Milwaukee funding for new Bucks arena goes before public
MILWAUKEE — The public’s first opportunity to formally comment on part of a $500 million funding plan to build a new Milwaukee Bucks arena attracted an overflow crowd Monday evening, with one group questioning how the city has enough money to help pay for the project but not neighborhood or school investments.
The packed City Hall meeting began the final stage of a process that could see Milwaukee keep or lose an NBA franchise that has called the city home for nearly 50 years. Milwaukee Development Commissioner Rocky Marcoux was scheduled to lay out how the city plans to generate its $47 million share of public funding, while city Comptroller Martin Matson was to present a fiscal analysis.
A spokeswoman for Common Ground, a group opposed to the funding plan, told city leaders during the meeting that if so much money was readily available to build a facility for a professional sports team, there “must also be a similar investment in our neighborhoods and our children.”
“How am I supposed to explain to my daughter that our public officials could find millions of taxpayer dollars to help (the) billionaire Bucks owners build their new, luxury play space, but not a cent for her public school soccer field that’s literally underwater half the season?” Jennifer O’Hear said.
The arena has been the center of a debate over whether public funds should be used to subsidize professional sports teams. Arena supporters say that if the team moves to another city, it would lower Milwaukee’s national profile and potentially reduce the state’s income tax revenue. Opponents argue that wealthy team owners shouldn’t receive public money that would be better spent on education or public safety.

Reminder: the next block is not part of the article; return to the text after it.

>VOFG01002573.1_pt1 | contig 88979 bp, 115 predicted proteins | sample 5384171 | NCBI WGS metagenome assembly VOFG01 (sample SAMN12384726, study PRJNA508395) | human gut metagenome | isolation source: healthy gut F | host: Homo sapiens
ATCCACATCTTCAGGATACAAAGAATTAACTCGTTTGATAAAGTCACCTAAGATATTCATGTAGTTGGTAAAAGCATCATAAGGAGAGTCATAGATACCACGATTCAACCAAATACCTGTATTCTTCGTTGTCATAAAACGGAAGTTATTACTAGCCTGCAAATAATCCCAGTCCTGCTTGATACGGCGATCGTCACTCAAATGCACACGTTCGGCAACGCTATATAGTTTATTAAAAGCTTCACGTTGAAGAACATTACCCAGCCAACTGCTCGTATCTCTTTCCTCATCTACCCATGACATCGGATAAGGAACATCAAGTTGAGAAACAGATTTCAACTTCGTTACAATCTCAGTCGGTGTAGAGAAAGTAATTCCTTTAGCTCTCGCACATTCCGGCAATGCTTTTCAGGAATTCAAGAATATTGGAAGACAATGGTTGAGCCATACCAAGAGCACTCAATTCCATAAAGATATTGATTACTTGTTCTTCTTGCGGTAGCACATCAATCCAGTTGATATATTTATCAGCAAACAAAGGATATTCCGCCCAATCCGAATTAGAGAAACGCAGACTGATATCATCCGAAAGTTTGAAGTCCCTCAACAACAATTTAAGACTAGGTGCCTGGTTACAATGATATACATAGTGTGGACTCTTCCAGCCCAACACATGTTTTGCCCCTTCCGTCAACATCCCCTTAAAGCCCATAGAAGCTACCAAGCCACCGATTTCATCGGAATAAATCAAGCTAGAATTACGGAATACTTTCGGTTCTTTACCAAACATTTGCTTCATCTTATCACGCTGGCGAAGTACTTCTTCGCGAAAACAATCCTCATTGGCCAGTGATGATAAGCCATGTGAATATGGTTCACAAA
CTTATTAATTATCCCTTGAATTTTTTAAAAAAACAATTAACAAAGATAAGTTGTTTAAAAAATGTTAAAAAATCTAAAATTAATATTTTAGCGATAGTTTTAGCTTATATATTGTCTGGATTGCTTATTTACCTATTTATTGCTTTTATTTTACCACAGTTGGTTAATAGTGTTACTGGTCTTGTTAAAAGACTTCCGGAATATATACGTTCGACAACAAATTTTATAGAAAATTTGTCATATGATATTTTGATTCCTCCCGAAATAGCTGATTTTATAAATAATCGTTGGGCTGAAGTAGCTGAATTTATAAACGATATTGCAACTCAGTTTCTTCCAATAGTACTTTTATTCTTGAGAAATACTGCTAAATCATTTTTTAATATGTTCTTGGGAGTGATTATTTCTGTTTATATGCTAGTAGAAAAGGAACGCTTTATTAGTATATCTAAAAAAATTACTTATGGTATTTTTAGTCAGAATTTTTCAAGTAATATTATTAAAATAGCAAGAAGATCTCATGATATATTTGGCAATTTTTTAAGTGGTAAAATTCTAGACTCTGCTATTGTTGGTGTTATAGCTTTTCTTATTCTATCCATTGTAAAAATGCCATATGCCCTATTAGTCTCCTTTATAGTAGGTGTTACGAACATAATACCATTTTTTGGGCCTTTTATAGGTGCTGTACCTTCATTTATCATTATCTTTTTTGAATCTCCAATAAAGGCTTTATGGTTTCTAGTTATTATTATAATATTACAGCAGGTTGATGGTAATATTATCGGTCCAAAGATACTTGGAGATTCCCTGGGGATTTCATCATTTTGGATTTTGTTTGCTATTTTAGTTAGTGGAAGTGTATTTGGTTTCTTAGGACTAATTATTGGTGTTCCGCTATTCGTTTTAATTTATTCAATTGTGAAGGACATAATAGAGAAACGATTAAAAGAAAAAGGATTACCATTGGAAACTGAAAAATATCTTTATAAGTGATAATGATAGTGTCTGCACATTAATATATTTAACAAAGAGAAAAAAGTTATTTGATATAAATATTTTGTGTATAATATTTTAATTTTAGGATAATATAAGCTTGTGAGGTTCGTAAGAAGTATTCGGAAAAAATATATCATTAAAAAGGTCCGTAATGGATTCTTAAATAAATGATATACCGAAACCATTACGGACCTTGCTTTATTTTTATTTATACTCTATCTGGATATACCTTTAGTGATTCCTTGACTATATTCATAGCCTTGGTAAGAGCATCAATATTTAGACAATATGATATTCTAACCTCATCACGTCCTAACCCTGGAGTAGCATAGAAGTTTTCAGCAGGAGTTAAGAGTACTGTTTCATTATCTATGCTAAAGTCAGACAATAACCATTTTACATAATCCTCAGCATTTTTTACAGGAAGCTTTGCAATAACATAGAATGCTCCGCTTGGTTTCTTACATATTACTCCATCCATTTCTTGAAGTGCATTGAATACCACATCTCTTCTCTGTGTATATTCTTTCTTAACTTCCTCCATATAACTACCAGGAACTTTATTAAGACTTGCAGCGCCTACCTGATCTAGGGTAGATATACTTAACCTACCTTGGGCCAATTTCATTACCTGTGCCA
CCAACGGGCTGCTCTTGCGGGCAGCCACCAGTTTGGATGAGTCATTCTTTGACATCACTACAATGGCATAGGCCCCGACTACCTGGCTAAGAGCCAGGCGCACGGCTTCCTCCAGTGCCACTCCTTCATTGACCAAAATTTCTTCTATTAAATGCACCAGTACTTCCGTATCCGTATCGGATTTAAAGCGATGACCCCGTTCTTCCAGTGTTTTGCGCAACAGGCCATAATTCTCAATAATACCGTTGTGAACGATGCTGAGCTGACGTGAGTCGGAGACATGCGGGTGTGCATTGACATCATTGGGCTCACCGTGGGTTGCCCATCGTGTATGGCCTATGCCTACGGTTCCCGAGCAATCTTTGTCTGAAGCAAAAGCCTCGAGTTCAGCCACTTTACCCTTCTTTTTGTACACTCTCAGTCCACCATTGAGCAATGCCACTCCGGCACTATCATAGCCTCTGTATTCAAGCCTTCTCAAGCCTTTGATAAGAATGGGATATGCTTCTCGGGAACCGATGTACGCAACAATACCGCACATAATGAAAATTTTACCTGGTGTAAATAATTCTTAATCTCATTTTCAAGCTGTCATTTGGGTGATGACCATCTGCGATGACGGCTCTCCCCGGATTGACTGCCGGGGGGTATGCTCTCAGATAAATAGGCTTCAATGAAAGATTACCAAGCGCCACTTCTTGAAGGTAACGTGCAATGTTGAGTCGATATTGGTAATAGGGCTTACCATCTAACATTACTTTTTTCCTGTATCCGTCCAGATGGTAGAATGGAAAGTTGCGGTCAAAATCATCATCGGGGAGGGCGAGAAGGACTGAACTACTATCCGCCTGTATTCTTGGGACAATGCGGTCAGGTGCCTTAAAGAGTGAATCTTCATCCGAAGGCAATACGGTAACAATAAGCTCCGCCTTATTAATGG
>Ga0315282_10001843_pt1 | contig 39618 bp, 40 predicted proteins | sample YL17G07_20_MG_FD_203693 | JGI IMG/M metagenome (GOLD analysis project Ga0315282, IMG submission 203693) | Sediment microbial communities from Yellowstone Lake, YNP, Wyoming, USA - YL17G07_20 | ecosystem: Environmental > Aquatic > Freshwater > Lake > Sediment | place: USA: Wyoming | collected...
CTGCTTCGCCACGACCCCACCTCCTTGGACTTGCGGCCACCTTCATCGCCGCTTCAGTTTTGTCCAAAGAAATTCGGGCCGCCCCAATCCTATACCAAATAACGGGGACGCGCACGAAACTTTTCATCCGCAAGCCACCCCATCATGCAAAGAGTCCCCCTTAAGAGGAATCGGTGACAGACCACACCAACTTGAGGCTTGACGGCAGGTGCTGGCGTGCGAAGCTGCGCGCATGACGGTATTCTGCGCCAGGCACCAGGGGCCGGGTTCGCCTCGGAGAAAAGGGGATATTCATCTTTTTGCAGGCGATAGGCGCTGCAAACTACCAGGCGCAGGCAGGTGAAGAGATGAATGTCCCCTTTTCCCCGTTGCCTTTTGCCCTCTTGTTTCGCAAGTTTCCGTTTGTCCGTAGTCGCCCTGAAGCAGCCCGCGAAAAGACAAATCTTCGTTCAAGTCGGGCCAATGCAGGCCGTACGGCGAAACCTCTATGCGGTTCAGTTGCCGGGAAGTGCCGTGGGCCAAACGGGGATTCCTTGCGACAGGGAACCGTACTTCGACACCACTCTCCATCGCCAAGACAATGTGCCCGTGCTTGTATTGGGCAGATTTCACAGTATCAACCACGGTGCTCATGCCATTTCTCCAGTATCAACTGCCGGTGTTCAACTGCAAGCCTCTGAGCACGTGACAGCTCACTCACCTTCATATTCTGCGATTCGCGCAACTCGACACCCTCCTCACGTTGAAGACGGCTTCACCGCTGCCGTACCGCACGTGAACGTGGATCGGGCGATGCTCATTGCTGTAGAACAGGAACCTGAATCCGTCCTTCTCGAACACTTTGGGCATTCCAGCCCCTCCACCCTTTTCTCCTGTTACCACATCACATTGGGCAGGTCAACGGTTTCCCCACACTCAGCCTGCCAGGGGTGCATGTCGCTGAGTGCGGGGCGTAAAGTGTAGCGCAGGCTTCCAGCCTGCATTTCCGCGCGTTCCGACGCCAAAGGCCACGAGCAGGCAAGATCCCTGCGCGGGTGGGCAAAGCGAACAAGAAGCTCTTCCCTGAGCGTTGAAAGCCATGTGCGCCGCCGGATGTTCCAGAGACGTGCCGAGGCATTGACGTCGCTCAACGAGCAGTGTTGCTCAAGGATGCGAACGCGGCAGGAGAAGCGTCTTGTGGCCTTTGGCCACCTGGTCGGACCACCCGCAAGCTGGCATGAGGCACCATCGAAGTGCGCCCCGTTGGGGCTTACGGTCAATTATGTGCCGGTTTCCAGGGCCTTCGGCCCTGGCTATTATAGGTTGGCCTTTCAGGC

The Wisconsin Legislature and Gov. Scott Walker have approved a funding plan calling for taxpayers to contribute $250 million to the arena over 20 years, although that commitment will grow to $400 million with interest.
Milwaukee would kick in about one-fifth of the public share, using money from special tax zones.
Current and former team owners will spend another $250 million.
Monday’s hearing is before a special committee of leaders on the Common Council, the city’s main governing board. Common Council President Michael Murphy said ahead of the meeting that he wanted to hear from the public before making his decision.
Public funding, he said, is “not my preference.” Murphy also said he wanted to hear details about the development that would surround the arena.
The Common Council will vote on the funding plan Sept. 22. A rejection would leave the city without a way to pay for its share, which would jeopardize the project.
Bucks officials hope to break ground in October. The project has been estimated as having the potential to generate about 15,000 construction jobs.